By opening our doors and our hearts to the marginalized and those in need. 
God made us to live together as brothers. 





Wednesday, January 18, 2017

Living Like Elephants

While my family was in San Diego last month for our reunion, we visited the San Diego Zoo. Our tour bus driver entertained us with very realistic animal noises along the way and took an extra long pause by the elephant area to share more about them. He told us that elephants are sympathetic animals. If one of them is distressed, the others will form a circle around him and rest their trunks on his back. Providing him with encouragement until his spirits are back up again. I love imagining what such a caring elephant herd must look like. 


In The Broken Way, Ann Voskamp challenges us to see beyond our own suffering and to enter into others' brokenness.

“You are where you are for such a time as this—not to make an impression, but to make a difference. We aren't here to one-up another, but to help one another up.”

“Every soul wants more than a powerful experience. It wants to experience a powerful connection. More than being in awe, what the soul seeks is intimacy with the other. More than profoundly astonished, we want to be profoundly attached. Communion, koinonia, is the miracle. More than seeing and experiencing something beautiful, we want to be fully seen and experienced by someone. More than intimately knowing wonders, we want to know the wonder of being intimately known.”

You are to pay special attention to those who by accidents of time, or place, or circumstances, are brought into closer connection with you.” St. Augustine

“The way through brokenness is, and always has been, to break the sufferer free from the aloneness of the suffering by choosing to participate in the suffering with them—koinonia—choosing to stand with the suffering, stay with the suffering, and let it all be shaped into meaning that transcends the suffering...entering into each other's suffering is how to make life communion.”


Jonathan Cleveland challenged us in this area as well, in a sermon two weeks ago called Flourishing:Community. He said that our ability to flourish is tied to other people. Either we flourish together of none of us really flourishes. Our Shepherd wants us to value others' flourishing when we'd rather just be concerned with our own. We all need a flock.

Last Thursday I sat around a table with seven staff members at David and Daniel's school. I felt like I could picture our boys as two needy little elephants in the middle of a circle of wonderful caring adults, asking me how they could provide the best care for them after their surgeries on February 2. I felt overwhelmed by all of their concern and initiative taken to make things happen for our boys to have the best recoveries possible. 


Daniel is having reconstructive surgery to help correct the spina bifida deformities of his right foot, and David will have both lower legs broken to straighten out his in-toeing from club feet. Both boys will be in wheelchairs for a month and then walking casts for another month. God has blessed us with the amazing gift of community; we are not walking this journey of suffering alone. Others are joining in with us; lifting their trunks into the middle of the huddle.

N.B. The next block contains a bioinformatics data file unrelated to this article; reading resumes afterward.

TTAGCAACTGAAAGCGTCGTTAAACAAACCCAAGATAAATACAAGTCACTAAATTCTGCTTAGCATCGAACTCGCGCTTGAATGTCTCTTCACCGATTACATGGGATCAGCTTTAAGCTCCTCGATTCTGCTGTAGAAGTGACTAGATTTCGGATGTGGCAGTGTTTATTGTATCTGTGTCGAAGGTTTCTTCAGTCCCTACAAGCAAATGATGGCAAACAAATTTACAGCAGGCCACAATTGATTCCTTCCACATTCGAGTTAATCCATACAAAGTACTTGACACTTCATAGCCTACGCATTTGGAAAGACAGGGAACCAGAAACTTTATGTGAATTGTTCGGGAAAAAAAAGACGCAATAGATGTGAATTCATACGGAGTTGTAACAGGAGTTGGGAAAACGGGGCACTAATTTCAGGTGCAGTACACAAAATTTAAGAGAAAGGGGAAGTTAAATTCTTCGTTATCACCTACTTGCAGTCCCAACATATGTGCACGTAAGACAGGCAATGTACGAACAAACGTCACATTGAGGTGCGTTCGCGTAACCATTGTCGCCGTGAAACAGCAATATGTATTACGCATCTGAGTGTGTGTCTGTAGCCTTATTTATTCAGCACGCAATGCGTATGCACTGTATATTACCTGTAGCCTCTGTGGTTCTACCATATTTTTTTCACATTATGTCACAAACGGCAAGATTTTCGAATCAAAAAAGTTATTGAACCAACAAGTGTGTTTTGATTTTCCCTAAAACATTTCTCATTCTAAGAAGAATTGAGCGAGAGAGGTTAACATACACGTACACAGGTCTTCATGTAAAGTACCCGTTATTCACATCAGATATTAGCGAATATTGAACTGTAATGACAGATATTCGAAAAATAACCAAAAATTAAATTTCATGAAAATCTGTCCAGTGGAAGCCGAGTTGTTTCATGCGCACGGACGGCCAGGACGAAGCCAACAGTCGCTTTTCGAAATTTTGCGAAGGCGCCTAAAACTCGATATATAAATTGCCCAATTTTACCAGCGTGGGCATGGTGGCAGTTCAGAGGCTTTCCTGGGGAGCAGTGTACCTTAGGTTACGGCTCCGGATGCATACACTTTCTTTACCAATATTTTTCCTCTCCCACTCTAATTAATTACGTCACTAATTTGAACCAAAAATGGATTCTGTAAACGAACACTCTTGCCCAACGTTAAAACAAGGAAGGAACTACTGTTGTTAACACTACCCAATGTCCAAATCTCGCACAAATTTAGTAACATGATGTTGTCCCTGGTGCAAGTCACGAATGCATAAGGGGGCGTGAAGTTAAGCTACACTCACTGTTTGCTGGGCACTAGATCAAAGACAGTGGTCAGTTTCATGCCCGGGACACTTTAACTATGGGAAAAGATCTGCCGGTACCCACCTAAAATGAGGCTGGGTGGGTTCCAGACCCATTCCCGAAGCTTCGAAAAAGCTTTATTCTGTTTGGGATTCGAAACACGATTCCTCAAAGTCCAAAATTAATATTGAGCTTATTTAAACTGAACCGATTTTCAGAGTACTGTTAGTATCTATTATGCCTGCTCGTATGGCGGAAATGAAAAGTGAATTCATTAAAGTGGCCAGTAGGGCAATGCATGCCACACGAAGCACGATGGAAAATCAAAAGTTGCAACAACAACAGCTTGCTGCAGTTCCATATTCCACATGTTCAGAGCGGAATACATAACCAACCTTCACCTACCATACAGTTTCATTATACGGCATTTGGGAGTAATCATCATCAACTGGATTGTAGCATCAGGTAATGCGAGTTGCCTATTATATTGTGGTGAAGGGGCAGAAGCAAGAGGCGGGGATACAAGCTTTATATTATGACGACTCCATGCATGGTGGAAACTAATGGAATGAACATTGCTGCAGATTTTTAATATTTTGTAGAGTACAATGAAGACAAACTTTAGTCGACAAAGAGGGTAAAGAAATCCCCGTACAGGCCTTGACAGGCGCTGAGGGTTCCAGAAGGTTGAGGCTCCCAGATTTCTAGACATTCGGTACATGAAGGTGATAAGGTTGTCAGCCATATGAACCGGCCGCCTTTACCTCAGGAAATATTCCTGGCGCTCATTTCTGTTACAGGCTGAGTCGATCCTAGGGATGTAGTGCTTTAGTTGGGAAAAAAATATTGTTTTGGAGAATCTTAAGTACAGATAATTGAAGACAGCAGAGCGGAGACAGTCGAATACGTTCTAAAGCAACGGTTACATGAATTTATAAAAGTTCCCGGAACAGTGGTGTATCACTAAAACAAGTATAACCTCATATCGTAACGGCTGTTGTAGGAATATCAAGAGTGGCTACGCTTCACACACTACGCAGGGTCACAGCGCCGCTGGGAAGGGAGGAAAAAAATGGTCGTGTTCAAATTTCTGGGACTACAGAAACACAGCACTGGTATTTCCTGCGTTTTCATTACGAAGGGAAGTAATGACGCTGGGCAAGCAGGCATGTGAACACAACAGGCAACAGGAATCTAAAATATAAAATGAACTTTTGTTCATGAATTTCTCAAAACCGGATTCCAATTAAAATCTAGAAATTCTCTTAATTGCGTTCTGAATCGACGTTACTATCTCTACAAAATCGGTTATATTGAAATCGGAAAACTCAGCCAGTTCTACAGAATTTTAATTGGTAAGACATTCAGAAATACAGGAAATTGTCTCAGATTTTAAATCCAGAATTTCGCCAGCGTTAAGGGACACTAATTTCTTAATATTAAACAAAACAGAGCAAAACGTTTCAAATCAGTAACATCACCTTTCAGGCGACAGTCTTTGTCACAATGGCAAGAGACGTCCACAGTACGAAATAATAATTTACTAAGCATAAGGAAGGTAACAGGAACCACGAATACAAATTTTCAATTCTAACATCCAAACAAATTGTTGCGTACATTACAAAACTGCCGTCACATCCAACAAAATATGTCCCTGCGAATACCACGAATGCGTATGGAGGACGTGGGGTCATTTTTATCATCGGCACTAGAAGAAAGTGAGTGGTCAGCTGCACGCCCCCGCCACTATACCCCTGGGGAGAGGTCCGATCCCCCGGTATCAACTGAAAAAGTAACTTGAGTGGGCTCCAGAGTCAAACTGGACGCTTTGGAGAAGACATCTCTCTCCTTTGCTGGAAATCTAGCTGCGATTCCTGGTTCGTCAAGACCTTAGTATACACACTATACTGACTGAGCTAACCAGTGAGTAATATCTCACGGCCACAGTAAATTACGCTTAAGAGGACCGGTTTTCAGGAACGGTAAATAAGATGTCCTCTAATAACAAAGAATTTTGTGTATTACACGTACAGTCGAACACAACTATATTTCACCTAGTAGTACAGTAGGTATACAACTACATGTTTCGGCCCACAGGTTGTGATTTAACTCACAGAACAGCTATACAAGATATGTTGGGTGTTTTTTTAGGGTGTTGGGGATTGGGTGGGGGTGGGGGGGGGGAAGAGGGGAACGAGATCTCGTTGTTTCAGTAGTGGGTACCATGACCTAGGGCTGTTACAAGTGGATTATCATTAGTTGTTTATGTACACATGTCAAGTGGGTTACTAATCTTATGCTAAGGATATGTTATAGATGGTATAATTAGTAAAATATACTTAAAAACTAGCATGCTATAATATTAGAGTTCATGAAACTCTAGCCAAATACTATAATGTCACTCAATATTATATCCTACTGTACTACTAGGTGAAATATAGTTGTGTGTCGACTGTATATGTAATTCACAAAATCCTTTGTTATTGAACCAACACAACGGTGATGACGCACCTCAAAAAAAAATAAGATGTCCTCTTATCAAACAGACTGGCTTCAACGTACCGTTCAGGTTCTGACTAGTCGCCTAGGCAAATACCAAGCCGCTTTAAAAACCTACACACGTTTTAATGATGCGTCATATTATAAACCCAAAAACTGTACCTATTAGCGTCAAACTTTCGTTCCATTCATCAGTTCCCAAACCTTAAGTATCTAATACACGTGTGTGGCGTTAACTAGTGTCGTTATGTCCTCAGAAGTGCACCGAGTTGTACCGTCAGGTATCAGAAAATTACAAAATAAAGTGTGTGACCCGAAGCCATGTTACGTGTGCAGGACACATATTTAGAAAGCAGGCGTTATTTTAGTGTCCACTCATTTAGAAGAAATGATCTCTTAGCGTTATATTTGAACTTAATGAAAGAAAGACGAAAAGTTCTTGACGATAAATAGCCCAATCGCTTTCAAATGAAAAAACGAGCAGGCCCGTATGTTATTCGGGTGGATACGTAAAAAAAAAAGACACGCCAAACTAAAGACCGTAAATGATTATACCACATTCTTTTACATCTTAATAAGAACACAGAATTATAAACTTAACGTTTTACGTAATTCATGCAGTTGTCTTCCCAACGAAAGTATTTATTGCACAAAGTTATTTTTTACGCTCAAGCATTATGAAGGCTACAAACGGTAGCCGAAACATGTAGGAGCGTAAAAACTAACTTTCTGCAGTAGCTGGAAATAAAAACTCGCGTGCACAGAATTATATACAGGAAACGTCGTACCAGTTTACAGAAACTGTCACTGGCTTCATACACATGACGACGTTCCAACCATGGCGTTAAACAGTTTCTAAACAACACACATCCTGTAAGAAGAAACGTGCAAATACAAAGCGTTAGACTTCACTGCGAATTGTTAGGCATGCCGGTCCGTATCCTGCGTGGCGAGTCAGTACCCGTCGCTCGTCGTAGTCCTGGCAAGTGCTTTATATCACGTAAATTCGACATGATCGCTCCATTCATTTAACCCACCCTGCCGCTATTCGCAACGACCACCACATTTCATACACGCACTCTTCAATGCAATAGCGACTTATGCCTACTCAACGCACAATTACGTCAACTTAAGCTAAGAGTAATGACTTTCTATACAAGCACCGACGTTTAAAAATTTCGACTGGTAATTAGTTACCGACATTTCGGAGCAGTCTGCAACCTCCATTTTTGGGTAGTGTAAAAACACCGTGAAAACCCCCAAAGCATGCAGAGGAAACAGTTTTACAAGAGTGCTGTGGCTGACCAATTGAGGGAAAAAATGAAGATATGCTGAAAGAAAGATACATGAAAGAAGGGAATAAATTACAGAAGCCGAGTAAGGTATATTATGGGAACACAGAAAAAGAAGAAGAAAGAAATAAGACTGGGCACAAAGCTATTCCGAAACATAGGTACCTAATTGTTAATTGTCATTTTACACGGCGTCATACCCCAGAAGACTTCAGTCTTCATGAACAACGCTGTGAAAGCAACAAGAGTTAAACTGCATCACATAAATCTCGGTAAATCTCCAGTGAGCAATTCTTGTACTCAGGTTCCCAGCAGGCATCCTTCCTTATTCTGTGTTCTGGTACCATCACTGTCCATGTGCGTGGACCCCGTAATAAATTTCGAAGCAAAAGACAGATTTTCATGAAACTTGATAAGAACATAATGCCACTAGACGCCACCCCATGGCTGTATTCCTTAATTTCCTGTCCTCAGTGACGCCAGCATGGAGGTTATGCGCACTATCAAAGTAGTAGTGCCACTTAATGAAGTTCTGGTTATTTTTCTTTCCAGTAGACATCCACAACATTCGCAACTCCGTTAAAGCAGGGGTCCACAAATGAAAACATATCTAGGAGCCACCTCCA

Communion in community.


Thursday, January 12, 2017

Little Drummer Boy

Sometimes our vision is blocked.

Like the time Joshua was 4 or 5 and something caught his eye at the mall. He made a mad dash for it and nearly knocked an innocent bystander off her feet in the process. My sister asked him, “Joshua, did you see that woman?” He looked at her blankly.

I'm aware of my own blind spots pretty frequently. Like when I was at Calvin College's orientation with Jordan in August and about to walk up to the dining hall servers to request my lunch choice. Jordan's quiet voice from behind, alerted me in Chinese, that there was actually a line of people waiting and I was about to break it. I had no idea.

Our big kids were home for winter break, and most of the time it was great for our family of seven to be all together again. We got to go to San Diego with my side of the family to celebrate my parents' 50th wedding anniversary which was awesome. One of the irritations for me during that time, however, was that David seemed to be constantly beating on things. I didn't see music in the making, I saw noise that needed to be stopped.

Joshua saw something different. When we got home, he got on his computer to search Amazon and asked me what I thought about his buying David a drum. “It won't be that loud,” he assured me. So I agreed. The drum arrived last week and now we have a Little Drummer Boy in the house. 


It's the first thing David wants to do after he gets home from school every day. I can't say that the drum beating is as quiet as I was hoping for, but I can handle it. CJ helped him put together a playlist so he has his favorite music to beat along with.

I didn't see the potential. But Joshua did.

How many times do I miss opportunities because I'm focused on how something affects me. Not on what's going on inside someone else. There was music trying to come out and I was squelching it instead of giving it a place to grow.

Thankful that God has put people in my life to shine the light on my blind spots. Especially my own children. Who have a lot to teach me.

What are the blind spots in your life?